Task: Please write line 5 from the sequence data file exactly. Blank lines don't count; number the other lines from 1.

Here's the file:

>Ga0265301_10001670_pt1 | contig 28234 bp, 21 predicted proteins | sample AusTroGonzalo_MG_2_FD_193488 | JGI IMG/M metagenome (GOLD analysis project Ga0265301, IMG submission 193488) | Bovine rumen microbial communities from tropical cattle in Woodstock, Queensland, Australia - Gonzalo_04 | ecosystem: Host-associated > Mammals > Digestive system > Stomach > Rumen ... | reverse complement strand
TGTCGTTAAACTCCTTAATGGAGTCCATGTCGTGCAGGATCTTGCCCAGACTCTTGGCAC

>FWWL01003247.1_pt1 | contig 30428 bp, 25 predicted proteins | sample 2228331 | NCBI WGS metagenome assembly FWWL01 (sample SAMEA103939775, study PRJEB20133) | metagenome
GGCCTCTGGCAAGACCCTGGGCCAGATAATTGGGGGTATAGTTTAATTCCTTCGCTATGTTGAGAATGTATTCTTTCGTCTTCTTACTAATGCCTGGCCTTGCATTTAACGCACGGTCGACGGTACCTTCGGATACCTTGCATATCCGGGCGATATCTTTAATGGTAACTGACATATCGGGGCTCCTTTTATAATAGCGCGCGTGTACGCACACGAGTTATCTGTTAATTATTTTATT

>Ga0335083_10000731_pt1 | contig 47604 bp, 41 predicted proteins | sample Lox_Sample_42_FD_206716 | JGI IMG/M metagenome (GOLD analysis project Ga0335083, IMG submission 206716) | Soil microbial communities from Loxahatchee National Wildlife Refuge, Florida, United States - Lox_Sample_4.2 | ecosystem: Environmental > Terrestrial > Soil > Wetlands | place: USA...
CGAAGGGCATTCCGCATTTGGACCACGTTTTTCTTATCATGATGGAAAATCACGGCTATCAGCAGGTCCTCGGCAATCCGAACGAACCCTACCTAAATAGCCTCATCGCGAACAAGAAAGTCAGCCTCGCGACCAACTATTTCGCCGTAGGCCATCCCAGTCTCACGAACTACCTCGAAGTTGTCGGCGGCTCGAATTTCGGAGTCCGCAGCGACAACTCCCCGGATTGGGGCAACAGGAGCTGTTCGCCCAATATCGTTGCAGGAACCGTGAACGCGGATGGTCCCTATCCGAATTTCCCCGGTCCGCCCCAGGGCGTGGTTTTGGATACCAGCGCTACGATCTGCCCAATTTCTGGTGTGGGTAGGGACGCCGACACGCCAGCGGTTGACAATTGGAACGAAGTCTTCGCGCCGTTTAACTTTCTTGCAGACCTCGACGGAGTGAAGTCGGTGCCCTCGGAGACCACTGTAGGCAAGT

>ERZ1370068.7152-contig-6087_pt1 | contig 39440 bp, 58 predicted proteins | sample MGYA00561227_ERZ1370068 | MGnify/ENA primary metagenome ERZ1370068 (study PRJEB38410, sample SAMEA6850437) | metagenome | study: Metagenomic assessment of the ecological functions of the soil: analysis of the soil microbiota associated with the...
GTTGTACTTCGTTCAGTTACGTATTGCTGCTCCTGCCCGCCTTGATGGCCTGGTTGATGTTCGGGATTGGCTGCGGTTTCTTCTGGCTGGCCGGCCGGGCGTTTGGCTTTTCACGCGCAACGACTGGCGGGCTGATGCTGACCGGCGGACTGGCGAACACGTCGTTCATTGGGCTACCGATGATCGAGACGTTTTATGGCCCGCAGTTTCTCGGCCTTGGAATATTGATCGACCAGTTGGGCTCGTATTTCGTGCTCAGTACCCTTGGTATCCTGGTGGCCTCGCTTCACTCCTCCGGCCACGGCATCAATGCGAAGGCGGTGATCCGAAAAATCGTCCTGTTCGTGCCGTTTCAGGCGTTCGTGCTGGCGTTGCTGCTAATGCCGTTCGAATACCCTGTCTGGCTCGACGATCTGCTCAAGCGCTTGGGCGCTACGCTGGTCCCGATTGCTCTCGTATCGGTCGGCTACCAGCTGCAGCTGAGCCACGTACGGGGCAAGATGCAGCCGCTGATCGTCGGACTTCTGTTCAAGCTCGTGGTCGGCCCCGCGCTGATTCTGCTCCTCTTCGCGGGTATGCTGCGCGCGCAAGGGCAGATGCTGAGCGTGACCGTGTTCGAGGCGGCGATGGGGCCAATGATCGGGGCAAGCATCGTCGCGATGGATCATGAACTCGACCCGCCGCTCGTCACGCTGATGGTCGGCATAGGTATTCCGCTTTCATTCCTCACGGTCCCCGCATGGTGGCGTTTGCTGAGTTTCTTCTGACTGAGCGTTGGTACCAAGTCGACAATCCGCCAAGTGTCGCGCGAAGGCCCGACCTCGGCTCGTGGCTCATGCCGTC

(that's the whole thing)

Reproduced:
>Ga0335083_10000731_pt1 | contig 47604 bp, 41 predicted proteins | sample Lox_Sample_42_FD_206716 | JGI IMG/M metagenome (GOLD analysis project Ga0335083, IMG submission 206716) | Soil microbial communities from Loxahatchee National Wildlife Refuge, Florida, United States - Lox_Sample_4.2 | ecosystem: Environmental > Terrestrial > Soil > Wetlands | place: USA...